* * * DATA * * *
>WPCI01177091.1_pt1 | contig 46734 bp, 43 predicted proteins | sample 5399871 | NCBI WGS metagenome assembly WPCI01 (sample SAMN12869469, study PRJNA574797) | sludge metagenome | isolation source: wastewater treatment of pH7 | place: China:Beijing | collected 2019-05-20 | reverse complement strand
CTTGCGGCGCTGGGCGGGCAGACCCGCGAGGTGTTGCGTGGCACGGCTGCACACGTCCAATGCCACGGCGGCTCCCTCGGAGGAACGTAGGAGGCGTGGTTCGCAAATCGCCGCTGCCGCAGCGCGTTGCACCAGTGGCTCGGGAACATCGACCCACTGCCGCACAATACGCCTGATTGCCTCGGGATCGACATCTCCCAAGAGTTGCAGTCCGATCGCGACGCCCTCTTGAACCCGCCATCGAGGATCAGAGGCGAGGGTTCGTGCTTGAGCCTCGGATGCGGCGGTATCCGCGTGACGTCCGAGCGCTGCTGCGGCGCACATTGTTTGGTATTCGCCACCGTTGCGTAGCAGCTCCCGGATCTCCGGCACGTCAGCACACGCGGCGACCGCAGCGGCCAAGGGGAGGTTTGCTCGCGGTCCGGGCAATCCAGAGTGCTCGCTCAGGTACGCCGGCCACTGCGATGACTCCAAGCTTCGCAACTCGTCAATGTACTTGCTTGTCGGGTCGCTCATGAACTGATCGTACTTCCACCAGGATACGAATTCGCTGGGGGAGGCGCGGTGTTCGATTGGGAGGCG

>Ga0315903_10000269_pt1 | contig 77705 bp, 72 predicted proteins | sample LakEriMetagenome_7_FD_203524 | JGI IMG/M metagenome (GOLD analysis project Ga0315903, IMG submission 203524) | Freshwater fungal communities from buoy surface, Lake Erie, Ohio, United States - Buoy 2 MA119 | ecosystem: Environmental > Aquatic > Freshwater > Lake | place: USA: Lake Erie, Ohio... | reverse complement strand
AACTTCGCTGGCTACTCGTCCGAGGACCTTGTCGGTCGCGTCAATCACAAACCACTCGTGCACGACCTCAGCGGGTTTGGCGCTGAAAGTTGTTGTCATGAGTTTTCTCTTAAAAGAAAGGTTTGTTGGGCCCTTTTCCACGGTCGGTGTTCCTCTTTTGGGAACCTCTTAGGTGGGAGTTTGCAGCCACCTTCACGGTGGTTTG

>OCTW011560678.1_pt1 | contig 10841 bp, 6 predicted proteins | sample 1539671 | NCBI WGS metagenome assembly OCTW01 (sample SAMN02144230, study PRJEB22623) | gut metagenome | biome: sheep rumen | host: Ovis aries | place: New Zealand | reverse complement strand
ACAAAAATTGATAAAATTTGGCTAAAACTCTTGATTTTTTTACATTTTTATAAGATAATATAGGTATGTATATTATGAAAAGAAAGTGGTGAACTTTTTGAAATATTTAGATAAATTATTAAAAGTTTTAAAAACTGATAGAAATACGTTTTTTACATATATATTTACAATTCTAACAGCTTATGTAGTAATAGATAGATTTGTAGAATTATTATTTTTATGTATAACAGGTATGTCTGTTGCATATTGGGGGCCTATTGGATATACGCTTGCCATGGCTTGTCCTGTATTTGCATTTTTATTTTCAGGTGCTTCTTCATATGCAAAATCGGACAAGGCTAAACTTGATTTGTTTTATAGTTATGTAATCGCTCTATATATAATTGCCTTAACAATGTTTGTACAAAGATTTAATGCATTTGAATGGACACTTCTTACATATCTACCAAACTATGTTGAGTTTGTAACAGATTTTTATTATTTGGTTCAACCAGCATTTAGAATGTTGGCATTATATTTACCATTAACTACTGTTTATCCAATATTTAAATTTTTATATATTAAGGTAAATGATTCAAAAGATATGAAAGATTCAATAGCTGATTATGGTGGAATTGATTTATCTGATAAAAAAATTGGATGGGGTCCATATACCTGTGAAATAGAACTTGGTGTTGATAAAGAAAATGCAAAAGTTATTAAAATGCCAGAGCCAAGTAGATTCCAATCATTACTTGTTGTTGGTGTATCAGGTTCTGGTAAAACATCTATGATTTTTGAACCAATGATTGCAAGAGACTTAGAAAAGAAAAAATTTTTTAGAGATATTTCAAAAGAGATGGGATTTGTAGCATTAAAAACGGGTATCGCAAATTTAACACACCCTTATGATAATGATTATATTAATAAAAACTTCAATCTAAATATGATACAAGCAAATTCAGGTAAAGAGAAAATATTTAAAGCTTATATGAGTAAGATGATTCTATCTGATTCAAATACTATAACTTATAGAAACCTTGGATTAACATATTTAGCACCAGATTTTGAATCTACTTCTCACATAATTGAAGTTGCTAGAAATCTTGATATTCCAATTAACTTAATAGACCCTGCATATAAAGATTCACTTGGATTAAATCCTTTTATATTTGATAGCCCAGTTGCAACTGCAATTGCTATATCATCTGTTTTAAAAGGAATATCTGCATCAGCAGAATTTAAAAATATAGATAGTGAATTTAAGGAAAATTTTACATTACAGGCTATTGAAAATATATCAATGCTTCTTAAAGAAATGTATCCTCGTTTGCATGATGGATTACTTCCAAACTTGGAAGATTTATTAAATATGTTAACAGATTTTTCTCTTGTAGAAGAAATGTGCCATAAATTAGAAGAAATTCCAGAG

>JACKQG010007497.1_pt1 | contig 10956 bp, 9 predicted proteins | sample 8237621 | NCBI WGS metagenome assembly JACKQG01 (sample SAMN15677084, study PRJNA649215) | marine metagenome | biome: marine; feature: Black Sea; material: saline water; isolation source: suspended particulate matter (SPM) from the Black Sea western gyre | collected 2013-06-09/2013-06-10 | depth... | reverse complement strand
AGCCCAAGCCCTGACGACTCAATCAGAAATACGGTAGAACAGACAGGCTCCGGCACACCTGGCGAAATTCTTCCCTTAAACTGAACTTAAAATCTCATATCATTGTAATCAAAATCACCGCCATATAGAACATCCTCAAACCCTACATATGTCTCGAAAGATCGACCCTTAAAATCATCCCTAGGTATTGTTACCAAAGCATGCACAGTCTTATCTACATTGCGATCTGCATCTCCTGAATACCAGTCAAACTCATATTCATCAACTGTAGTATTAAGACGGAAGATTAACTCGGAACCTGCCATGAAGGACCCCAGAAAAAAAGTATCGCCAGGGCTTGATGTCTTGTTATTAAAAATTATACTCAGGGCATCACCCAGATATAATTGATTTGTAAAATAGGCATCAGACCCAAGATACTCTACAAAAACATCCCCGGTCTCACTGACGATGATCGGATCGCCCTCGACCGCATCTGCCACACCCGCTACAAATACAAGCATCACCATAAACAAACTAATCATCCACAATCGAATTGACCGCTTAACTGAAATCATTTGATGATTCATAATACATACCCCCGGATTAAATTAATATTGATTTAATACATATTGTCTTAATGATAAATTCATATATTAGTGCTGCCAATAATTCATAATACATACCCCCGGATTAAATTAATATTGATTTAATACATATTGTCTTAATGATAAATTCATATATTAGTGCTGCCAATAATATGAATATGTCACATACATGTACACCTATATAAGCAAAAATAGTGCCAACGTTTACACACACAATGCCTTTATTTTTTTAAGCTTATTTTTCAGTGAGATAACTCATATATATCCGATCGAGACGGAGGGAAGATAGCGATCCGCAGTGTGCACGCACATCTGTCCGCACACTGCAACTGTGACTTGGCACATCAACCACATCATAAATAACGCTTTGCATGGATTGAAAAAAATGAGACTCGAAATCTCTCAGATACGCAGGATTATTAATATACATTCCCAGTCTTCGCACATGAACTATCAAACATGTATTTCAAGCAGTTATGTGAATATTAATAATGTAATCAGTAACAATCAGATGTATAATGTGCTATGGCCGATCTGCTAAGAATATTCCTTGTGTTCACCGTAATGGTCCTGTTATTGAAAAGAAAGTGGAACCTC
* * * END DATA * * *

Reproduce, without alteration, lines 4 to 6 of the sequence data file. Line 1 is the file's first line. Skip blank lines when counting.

AACTTCGCTGGCTACTCGTCCGAGGACCTTGTCGGTCGCGTCAATCACAAACCACTCGTGCACGACCTCAGCGGGTTTGGCGCTGAAAGTTGTTGTCATGAGTTTTCTCTTAAAAGAAAGGTTTGTTGGGCCCTTTTCCACGGTCGGTGTTCCTCTTTTGGGAACCTCTTAGGTGGGAGTTTGCAGCCACCTTCACGGTGGTTTG

>OCTW011560678.1_pt1 | contig 10841 bp, 6 predicted proteins | sample 1539671 | NCBI WGS metagenome assembly OCTW01 (sample SAMN02144230, study PRJEB22623) | gut metagenome | biome: sheep rumen | host: Ovis aries | place: New Zealand | reverse complement strand
ACAAAAATTGATAAAATTTGGCTAAAACTCTTGATTTTTTTACATTTTTATAAGATAATATAGGTATGTATATTATGAAAAGAAAGTGGTGAACTTTTTGAAATATTTAGATAAATTATTAAAAGTTTTAAAAACTGATAGAAATACGTTTTTTACATATATATTTACAATTCTAACAGCTTATGTAGTAATAGATAGATTTGTAGAATTATTATTTTTATGTATAACAGGTATGTCTGTTGCATATTGGGGGCCTATTGGATATACGCTTGCCATGGCTTGTCCTGTATTTGCATTTTTATTTTCAGGTGCTTCTTCATATGCAAAATCGGACAAGGCTAAACTTGATTTGTTTTATAGTTATGTAATCGCTCTATATATAATTGCCTTAACAATGTTTGTACAAAGATTTAATGCATTTGAATGGACACTTCTTACATATCTACCAAACTATGTTGAGTTTGTAACAGATTTTTATTATTTGGTTCAACCAGCATTTAGAATGTTGGCATTATATTTACCATTAACTACTGTTTATCCAATATTTAAATTTTTATATATTAAGGTAAATGATTCAAAAGATATGAAAGATTCAATAGCTGATTATGGTGGAATTGATTTATCTGATAAAAAAATTGGATGGGGTCCATATACCTGTGAAATAGAACTTGGTGTTGATAAAGAAAATGCAAAAGTTATTAAAATGCCAGAGCCAAGTAGATTCCAATCATTACTTGTTGTTGGTGTATCAGGTTCTGGTAAAACATCTATGATTTTTGAACCAATGATTGCAAGAGACTTAGAAAAGAAAAAATTTTTTAGAGATATTTCAAAAGAGATGGGATTTGTAGCATTAAAAACGGGTATCGCAAATTTAACACACCCTTATGATAATGATTATATTAATAAAAACTTCAATCTAAATATGATACAAGCAAATTCAGGTAAAGAGAAAATATTTAAAGCTTATATGAGTAAGATGATTCTATCTGATTCAAATACTATAACTTATAGAAACCTTGGATTAACATATTTAGCACCAGATTTTGAATCTACTTCTCACATAATTGAAGTTGCTAGAAATCTTGATATTCCAATTAACTTAATAGACCCTGCATATAAAGATTCACTTGGATTAAATCCTTTTATATTTGATAGCCCAGTTGCAACTGCAATTGCTATATCATCTGTTTTAAAAGGAATATCTGCATCAGCAGAATTTAAAAATATAGATAGTGAATTTAAGGAAAATTTTACATTACAGGCTATTGAAAATATATCAATGCTTCTTAAAGAAATGTATCCTCGTTTGCATGATGGATTACTTCCAAACTTGGAAGATTTATTAAATATGTTAACAGATTTTTCTCTTGTAGAAGAAATGTGCCATAAATTAGAAGAAATTCCAGAG